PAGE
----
garden lesson: tame/wild


This evening is silver…no other way I would want to describe it.  It is illuminated by the half-light of dusk.  Beyond tender leaves backed in downy silver, a charcoal sky deepens in the distance.  It is spring in my part of the world…
Lady slippers have unfurled in the crinkled leaf litter, and trilliums sway in the temporate breeze.  I wonder at the steadfast return… a year of seasons coming full circle.
Just as assuredly as the spring returns, and the clock spins forward, so does my mind spin backward.  When I was a small child, I wandered field and woodland, searching for spring flowers. I was maker of bouquets.  I reckon that they were actually nosegays, such tiny bouquets– violets, hepaticas, wood anemones and forget-me-nots.
I guess that the forest contained my first flower garden 🙂  But my first "real" flower garden was a rock-lined rectangle that contained pansies.  It was next to the big old stone cellar steps on the southwest side of the house.  Heavy clay and far too much sun for a pansy’s liking, made it a failure by most standards.
But, failure or not, I loved it.  I spent hours next to it, daydreaming, and thinking.  Pansies are, after all, the flowers of thought.
I daydreamed, amongst other things, of other flower gardens that could be built, out beyond the spring, next to the hemlocks, in the unbounded wildness… bounded, contained, controlled, conformed… and they dazzled in my mind’s eye.
The years rolled onward and, somewhere along the way, I became absolutely enthralled with flower gardening.  It evolved and changed with age, just like me.
I ran the gamut of simple gardens, gardens of symmetry, statuary, wood chips, marble chips, sun gardens, shade gardens, landscape fabric, named varieties… <heavy sigh> and all the while I fought to control the bounds of the gardens…to keep my garden in and to keep the wildness out.
Today, I stood in the vegetable garden, small by any former garden standards. It has been eeked out of the corner of the property above the house where once wildness ruled.  This year, once again, the encroaching edge of nature had to be trimmed back to make room for the garden, the place where plants stay where they are planted, and behave…they are bounded, grown in a box,  conformed, constrained…oh so civilized.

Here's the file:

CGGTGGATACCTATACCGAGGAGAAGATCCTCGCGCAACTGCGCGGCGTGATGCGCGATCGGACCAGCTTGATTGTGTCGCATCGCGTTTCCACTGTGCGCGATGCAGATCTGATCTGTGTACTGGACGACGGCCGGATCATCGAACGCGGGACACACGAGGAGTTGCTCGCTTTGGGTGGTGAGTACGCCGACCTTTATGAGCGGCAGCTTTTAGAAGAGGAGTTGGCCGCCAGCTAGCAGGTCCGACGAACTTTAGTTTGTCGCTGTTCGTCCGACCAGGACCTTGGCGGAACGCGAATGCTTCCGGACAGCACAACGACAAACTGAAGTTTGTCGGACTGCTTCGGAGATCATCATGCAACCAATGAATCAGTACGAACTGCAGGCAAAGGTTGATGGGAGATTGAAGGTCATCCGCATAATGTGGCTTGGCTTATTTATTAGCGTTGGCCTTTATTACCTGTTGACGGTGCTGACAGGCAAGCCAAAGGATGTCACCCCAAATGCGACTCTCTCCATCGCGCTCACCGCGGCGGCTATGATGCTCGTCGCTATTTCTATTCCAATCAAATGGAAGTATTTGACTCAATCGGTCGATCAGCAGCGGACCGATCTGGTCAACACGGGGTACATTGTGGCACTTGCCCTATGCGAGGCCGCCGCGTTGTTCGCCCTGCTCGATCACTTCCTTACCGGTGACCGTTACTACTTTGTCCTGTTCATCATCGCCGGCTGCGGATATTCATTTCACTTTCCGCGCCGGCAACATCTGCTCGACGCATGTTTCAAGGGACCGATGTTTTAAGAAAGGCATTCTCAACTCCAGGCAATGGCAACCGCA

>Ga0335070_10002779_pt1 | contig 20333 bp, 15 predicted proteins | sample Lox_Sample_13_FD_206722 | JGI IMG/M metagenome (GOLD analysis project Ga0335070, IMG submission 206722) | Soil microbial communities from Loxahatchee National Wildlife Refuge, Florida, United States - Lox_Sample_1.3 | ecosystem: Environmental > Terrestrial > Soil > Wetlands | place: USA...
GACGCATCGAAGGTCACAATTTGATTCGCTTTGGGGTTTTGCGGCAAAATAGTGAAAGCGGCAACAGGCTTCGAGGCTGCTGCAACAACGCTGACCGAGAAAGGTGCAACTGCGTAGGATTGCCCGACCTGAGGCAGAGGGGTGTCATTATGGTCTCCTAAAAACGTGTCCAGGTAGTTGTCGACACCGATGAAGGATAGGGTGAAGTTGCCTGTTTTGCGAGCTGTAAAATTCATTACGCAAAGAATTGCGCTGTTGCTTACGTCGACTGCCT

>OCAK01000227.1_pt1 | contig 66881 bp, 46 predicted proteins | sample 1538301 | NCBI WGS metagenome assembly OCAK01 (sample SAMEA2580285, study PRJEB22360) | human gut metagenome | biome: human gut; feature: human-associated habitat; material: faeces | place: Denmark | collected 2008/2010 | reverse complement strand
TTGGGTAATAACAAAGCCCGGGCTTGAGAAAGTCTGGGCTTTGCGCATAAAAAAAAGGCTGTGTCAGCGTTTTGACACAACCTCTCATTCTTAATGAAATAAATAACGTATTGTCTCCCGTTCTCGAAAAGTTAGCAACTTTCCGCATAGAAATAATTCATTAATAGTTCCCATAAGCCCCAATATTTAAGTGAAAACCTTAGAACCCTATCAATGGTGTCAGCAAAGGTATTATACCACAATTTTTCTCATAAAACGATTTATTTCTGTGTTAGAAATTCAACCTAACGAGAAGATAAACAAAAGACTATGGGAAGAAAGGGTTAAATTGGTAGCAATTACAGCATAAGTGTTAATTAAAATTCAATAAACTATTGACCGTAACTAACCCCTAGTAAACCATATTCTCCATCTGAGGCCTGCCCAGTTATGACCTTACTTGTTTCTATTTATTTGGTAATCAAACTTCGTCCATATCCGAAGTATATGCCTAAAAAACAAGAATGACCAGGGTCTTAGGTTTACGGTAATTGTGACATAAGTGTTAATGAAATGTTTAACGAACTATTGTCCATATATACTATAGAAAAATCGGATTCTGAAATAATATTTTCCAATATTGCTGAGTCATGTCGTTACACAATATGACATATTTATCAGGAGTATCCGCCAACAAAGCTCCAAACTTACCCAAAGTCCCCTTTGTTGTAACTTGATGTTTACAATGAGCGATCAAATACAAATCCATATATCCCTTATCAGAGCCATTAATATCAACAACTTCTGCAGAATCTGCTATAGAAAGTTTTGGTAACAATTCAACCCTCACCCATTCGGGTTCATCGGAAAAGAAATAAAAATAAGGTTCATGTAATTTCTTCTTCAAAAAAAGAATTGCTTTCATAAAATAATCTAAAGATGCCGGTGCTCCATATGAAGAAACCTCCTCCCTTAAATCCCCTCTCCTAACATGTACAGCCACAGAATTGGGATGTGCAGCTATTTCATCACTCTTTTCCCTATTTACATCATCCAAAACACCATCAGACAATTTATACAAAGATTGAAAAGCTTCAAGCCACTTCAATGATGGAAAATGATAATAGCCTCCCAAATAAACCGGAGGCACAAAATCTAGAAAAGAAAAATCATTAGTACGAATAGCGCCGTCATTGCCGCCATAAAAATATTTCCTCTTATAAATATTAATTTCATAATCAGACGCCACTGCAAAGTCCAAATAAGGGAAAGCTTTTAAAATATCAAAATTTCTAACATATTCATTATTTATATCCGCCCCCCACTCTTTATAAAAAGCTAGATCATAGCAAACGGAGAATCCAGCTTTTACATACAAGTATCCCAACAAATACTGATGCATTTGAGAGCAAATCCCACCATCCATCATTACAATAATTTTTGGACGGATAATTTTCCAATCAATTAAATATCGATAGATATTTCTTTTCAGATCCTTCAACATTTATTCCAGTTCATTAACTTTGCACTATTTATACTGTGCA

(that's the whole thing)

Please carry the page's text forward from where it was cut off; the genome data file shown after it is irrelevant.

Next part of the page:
The wind raged through the trees, singing around branches already dense with leaves.  They tossed and heaved in the way of the approaching storm…
It made my heart pound with an exhilaration that I cannot explain.
It really made me think, though, about the wildness that I have tried so hard to control.  Yet here it is, singing and swaying with a beauty so wild and so pure…
I thought about the last few years of gardening, and how soft I have become.  How my focus has been on blending the civilized plants into the wildness that dwells under the shade of all those tall hardwoods.  I have planted named varieties of ferns, hostas and heucheras…next to wild foamflower, false solomen’s seal, and native ferns that nature planted…
The gardens that I am creating are far from what I had pictured.  The neatness, the tidiness, the distinct lines between wild and tame have become blurred at best, nonexistent for the most part.
An evolution? A continuance of the unavoidable evolution?
In the distance, off to the west, the thunder rumbles; I feel it as much as I hear it.  The wildness within me responding, perhaps?
The gardens are trying to teach me a lesson, I reckon…a lesson as old as the time gardening began.  Only so much in life can be controlled– or more importantly, only so much in life should be controlled.
For years, I lived my life like I planted gardens, so conforming…so controlled, so civilized, as I denied the part  of me that struggled to exist, to even be heard– the girl who first gardened in a forest of wildflowers…